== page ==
Todd Shepard

Todd Shepard
Résidents Labex RFIEA+
pas Eurias

dates de séjour

14/09/2015 - 13/07/2016


Histoire coloniale et postcoloniale
Histoire contemporaine

Fonction d’origine


Institution d’origine

Department of History, Johns Hopkins University (États-Unis)

pays d'origine


projet de recherche

Affirmative Action and the End of Empires: ‘Integration’ in France (1955-1962) and the Race Question in the Cold War World

This history of the “integrationist” policies analyzes how French officials sought to stop Algerian independence by through arguments that Algerians were not colonial subjects yearning for statehood, but French citizens suffering from racism. Integrationists relied on policy prescriptions that had emerged in transnational discussions (centered around UNESCO) among anthropologists and sociologists. Further, the development of integrationism was part and parcel of efforts to negotiate international expectations that the end of empires and the crisis of the nation-state required the development of supra-national states. This study emphasizes how these policies shaped post-decolonization developments in France; it also uses research in untapped Algerian archives to show that integrationism played a role in the history of Algeria’s nationalist revolution.


Todd Shepard is the Arthur O. Lovejoy Professor in History on the Department of History at the Johns Hopkins University. His scholarship explores 20th-century France and the French Empire, with a focus on how imperialism intersects with histories of national identity, state institutions, race, and sexuality; his studies and teaching have concentrated on modern European history (particularly France), modern colonialism, and the history of sexuality.

His first book, The Invention of Decolonization: The Algerian War and the Remaking of France (2006), is a history of the close of the Algerian War and the difficult re-negotiation of French state structures and national identity that resulted. It was awarded both the American Historical Association's 2006 J. Russell Major Prize and the Council of European Studies' 2008 Book Prize (for best first book in European studies published in 2006-2007). 1962. Comment l’indépendance algérienne a transformé la France (2008; 2012) is a revised and updated French translation. I subsequently expanded the research that led to this book to produce Voices of Decolonization: A Brief History with Documents (2014).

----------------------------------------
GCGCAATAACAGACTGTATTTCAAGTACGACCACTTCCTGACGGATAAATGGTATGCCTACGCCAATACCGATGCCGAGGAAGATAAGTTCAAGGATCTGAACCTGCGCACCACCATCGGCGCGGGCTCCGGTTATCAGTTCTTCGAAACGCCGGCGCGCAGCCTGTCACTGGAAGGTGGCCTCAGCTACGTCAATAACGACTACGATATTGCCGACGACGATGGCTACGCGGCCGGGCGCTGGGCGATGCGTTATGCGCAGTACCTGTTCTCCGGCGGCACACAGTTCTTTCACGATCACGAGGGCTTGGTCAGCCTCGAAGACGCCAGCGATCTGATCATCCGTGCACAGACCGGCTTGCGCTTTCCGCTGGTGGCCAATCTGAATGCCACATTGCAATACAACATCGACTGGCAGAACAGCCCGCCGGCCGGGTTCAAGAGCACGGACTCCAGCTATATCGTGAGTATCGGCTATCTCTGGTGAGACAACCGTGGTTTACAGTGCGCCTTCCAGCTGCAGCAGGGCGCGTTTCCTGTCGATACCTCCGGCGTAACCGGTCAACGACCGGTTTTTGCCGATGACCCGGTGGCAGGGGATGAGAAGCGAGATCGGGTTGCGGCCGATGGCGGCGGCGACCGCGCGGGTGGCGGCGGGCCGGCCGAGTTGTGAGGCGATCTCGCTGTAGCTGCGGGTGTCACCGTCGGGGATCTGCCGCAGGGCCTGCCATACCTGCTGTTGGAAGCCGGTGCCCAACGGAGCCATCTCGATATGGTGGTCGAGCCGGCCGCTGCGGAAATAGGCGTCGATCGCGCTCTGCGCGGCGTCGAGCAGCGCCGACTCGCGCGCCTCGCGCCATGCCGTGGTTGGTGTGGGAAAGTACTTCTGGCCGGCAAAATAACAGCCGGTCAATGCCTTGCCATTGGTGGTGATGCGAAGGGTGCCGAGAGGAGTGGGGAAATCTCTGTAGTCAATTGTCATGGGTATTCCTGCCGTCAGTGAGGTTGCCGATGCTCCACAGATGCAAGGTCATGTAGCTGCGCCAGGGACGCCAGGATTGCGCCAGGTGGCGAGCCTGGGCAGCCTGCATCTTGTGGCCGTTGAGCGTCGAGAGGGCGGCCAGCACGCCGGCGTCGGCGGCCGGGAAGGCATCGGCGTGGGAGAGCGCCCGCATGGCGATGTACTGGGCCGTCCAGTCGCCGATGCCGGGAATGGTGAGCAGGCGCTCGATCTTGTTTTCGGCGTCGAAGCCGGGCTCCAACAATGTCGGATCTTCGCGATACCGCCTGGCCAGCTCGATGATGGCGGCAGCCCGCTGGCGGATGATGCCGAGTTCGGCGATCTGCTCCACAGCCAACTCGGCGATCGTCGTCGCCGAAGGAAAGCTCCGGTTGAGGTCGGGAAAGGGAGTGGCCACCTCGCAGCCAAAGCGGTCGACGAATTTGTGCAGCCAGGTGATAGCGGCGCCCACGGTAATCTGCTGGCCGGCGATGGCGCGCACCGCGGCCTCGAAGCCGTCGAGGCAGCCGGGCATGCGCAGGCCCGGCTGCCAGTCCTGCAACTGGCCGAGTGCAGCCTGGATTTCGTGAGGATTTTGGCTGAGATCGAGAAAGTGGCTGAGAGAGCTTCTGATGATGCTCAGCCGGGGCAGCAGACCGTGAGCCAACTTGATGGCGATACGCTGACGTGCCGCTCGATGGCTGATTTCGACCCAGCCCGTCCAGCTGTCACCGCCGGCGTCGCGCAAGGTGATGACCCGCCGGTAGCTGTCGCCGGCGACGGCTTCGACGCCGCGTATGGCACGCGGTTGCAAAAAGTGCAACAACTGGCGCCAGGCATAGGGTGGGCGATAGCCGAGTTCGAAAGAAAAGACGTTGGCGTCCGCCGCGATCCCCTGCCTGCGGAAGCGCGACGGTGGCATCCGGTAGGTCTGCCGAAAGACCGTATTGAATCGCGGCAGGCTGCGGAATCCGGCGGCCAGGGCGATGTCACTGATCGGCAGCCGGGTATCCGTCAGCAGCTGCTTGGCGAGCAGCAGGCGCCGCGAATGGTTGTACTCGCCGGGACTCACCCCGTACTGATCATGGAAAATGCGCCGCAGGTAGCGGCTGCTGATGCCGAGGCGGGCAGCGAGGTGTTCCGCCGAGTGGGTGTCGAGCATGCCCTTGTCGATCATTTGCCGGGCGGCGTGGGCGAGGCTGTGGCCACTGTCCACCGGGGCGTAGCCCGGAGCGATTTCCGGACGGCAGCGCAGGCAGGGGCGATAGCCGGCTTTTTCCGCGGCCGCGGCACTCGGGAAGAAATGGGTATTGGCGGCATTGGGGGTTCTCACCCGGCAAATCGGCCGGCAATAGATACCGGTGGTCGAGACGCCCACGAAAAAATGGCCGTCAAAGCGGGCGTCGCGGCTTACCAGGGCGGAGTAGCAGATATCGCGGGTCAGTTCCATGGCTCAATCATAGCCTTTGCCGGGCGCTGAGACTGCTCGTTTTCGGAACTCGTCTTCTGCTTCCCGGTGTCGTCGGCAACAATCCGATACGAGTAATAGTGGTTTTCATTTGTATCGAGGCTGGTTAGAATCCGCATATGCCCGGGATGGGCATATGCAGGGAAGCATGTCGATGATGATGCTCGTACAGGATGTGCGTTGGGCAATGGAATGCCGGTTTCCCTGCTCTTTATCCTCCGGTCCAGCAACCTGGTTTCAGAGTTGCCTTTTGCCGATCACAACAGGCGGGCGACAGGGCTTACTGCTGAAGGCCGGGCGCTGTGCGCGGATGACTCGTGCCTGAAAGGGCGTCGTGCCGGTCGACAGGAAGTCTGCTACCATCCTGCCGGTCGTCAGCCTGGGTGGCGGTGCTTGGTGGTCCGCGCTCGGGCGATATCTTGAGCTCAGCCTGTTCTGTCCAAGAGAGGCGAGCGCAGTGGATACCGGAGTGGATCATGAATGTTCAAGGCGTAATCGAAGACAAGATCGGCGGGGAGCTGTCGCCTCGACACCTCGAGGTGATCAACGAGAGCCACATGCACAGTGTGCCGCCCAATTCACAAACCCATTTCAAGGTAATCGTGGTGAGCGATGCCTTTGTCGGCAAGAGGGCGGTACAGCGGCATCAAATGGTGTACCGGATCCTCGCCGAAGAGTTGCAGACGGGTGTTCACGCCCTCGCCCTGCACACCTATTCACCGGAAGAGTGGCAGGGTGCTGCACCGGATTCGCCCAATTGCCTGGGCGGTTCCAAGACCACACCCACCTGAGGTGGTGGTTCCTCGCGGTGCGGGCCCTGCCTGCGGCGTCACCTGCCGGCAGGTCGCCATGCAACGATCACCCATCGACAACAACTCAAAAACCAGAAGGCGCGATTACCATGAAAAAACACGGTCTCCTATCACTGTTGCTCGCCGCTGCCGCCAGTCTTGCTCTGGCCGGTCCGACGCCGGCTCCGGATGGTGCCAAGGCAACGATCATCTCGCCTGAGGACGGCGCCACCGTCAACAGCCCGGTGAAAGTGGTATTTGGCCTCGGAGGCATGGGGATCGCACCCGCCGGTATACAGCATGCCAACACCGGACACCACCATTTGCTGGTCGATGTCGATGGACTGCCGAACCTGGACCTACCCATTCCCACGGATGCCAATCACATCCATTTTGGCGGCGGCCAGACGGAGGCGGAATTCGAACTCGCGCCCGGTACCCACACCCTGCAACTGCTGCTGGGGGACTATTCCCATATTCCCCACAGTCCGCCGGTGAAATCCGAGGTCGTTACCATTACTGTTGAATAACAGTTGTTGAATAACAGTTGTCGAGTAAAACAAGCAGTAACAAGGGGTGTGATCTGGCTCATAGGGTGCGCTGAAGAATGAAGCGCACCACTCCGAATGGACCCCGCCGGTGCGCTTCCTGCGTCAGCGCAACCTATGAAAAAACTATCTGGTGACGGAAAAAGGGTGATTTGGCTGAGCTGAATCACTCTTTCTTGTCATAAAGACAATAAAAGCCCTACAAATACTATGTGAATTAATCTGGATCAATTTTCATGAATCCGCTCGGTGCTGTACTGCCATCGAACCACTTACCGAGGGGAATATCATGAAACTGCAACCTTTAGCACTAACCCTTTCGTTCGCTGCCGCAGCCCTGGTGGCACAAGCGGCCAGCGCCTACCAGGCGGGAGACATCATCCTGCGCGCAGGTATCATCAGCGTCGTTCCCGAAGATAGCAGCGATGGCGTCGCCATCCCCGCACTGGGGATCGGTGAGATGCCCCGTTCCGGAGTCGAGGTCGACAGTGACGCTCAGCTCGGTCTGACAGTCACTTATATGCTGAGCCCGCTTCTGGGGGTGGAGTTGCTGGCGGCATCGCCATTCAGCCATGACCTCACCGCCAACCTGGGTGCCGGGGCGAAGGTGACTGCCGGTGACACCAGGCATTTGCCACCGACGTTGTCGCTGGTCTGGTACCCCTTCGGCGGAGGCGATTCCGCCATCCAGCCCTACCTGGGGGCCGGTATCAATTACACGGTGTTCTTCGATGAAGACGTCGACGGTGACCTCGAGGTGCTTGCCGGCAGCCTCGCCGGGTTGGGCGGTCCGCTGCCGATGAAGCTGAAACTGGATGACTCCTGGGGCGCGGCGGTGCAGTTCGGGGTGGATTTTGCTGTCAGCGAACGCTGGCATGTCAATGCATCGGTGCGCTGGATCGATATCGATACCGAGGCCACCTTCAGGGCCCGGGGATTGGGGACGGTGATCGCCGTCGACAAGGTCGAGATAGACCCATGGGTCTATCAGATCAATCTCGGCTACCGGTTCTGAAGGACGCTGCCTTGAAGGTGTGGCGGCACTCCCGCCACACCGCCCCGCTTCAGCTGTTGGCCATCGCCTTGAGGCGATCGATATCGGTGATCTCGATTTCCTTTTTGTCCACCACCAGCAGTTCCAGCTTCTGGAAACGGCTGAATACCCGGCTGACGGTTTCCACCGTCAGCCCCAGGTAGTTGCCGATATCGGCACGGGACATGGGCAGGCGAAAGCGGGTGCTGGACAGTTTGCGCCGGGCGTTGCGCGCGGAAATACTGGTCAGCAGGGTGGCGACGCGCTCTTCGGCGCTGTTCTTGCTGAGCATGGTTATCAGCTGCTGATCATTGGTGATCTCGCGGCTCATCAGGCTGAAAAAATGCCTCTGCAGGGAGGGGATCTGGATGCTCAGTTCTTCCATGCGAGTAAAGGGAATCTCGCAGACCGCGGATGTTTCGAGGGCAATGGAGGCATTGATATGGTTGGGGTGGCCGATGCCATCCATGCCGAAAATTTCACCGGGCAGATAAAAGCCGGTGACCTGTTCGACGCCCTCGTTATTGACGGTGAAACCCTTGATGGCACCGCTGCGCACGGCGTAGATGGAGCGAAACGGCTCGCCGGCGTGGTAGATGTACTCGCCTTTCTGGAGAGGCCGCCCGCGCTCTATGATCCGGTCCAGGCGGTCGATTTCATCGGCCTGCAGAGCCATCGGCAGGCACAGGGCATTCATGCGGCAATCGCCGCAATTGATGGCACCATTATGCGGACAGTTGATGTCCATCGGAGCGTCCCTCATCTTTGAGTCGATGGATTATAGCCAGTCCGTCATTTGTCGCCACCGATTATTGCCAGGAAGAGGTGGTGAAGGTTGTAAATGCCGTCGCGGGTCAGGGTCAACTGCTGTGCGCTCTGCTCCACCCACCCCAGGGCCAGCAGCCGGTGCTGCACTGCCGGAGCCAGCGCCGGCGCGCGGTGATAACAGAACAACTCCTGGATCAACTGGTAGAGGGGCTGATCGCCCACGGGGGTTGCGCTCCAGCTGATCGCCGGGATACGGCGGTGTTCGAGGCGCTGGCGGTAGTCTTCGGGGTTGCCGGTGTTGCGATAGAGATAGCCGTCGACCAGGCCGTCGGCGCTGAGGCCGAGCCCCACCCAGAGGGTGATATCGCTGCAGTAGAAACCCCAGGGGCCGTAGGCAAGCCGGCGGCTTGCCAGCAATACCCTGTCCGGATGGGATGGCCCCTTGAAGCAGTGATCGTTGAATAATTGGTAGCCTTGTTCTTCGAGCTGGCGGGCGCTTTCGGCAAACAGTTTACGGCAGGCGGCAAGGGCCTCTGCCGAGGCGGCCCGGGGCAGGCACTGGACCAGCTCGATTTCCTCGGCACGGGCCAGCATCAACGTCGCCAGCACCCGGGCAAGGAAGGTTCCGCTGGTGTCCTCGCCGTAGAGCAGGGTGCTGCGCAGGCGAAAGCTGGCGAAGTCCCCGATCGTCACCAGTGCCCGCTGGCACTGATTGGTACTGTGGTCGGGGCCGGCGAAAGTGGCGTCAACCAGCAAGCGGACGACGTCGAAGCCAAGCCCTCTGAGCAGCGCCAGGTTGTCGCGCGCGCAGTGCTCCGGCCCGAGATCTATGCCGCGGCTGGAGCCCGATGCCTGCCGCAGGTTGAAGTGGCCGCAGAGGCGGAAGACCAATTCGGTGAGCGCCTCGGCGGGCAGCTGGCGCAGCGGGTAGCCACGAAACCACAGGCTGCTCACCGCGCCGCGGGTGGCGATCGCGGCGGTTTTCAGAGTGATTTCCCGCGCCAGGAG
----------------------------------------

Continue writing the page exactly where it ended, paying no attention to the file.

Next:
My second monograph appeared in French, as Mâle décolonisation. “L’homme arabe” et la France, de l’indépendance algérienne à la révolution iranienne(2017), and then in English, as Sex, France, and Arab Men, 1962-1979 (2017). It is a study of how “sexual Orientalism” re-emerged in post-decolonization French politics and discussions.

I am now at work completing, “Affirmative Action and the End of Empires: ‘Integration’ in France (1956-1962)” and the Race Question in the Cold War World.” Parts of this book project have appeared in Monde(s) (2012),International Journal of Middle Eastern Studies (2013) and the Journal of Global History (2011), as well as in my contributions to The French Republic and The French Colonial Mind (both 2011). It relies on a transnational lens to examine how the French grappled with their relationship to Muslim “Arabs.” This project resembles Sex, France, and Arab Men, 1962-1979 in another way, too, as it takes a discussion that has centered on “identity” and foregrounds how power and institutions were also at stake, and changed as a result.